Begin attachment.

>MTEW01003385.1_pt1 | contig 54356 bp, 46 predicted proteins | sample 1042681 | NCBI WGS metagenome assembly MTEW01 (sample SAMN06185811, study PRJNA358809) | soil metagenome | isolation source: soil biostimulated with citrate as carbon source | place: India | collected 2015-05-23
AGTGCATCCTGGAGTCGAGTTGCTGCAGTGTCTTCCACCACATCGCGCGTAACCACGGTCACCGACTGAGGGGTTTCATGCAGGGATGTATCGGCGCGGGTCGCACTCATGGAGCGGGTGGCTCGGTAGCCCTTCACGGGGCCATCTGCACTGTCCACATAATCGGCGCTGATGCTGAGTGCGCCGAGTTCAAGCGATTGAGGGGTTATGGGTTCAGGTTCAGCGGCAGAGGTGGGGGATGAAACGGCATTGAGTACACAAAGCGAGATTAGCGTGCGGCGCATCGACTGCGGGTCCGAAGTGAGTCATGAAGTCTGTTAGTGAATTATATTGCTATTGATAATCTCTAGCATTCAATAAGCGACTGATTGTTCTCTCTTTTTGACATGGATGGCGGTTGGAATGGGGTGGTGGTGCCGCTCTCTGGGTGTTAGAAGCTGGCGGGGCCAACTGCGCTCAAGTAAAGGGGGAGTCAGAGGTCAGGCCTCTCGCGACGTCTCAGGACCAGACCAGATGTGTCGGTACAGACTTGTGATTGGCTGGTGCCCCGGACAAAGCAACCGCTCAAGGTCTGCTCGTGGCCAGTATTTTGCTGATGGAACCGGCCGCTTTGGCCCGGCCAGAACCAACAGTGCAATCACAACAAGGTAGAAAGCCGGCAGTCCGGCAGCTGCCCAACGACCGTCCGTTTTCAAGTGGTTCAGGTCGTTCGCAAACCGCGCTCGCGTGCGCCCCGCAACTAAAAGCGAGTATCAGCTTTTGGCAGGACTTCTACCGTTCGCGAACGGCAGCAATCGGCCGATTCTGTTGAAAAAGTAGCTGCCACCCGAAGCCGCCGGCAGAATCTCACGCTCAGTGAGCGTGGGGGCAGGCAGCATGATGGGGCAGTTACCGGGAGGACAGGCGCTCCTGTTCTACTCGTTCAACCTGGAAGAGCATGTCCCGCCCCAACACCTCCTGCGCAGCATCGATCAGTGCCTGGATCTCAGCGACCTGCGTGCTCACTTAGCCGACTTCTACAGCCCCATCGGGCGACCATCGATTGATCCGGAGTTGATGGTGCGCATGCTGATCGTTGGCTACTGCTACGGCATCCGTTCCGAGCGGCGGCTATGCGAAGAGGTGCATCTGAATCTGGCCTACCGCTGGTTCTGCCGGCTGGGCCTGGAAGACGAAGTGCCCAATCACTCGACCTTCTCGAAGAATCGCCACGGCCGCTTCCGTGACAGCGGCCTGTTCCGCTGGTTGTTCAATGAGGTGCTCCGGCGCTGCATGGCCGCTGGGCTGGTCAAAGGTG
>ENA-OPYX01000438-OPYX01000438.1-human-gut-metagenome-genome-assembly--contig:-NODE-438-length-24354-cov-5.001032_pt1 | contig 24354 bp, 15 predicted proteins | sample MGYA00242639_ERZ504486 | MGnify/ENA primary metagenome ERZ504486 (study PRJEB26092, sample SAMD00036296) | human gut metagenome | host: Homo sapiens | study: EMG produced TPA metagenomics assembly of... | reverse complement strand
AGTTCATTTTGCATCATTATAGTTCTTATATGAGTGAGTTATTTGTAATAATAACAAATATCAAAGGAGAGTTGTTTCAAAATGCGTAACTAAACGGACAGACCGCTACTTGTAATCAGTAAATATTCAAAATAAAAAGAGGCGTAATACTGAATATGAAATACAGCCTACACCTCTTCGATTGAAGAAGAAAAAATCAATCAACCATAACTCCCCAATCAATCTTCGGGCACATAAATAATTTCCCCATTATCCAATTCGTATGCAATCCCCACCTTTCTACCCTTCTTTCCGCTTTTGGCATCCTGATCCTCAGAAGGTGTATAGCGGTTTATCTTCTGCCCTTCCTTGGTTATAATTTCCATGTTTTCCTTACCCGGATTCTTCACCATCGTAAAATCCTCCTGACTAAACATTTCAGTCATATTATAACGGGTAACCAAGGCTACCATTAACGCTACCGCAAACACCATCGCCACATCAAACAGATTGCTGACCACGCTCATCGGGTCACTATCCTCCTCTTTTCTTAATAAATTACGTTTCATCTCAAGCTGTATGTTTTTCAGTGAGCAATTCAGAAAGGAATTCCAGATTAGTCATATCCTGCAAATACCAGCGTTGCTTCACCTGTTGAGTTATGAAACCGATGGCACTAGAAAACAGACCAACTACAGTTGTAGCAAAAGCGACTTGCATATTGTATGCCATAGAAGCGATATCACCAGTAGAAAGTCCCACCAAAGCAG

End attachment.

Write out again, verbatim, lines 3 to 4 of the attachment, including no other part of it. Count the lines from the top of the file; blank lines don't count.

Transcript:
>ENA-OPYX01000438-OPYX01000438.1-human-gut-metagenome-genome-assembly--contig:-NODE-438-length-24354-cov-5.001032_pt1 | contig 24354 bp, 15 predicted proteins | sample MGYA00242639_ERZ504486 | MGnify/ENA primary metagenome ERZ504486 (study PRJEB26092, sample SAMD00036296) | human gut metagenome | host: Homo sapiens | study: EMG produced TPA metagenomics assembly of... | reverse complement strand
AGTTCATTTTGCATCATTATAGTTCTTATATGAGTGAGTTATTTGTAATAATAACAAATATCAAAGGAGAGTTGTTTCAAAATGCGTAACTAAACGGACAGACCGCTACTTGTAATCAGTAAATATTCAAAATAAAAAGAGGCGTAATACTGAATATGAAATACAGCCTACACCTCTTCGATTGAAGAAGAAAAAATCAATCAACCATAACTCCCCAATCAATCTTCGGGCACATAAATAATTTCCCCATTATCCAATTCGTATGCAATCCCCACCTTTCTACCCTTCTTTCCGCTTTTGGCATCCTGATCCTCAGAAGGTGTATAGCGGTTTATCTTCTGCCCTTCCTTGGTTATAATTTCCATGTTTTCCTTACCCGGATTCTTCACCATCGTAAAATCCTCCTGACTAAACATTTCAGTCATATTATAACGGGTAACCAAGGCTACCATTAACGCTACCGCAAACACCATCGCCACATCAAACAGATTGCTGACCACGCTCATCGGGTCACTATCCTCCTCTTTTCTTAATAAATTACGTTTCATCTCAAGCTGTATGTTTTTCAGTGAGCAATTCAGAAAGGAATTCCAGATTAGTCATATCCTGCAAATACCAGCGTTGCTTCACCTGTTGAGTTATGAAACCGATGGCACTAGAAAACAGACCAACTACAGTTGTAGCAAAAGCGACTTGCATATTGTATGCCATAGAAGCGATATCACCAGTAGAAAGTCCCACCAAAGCAG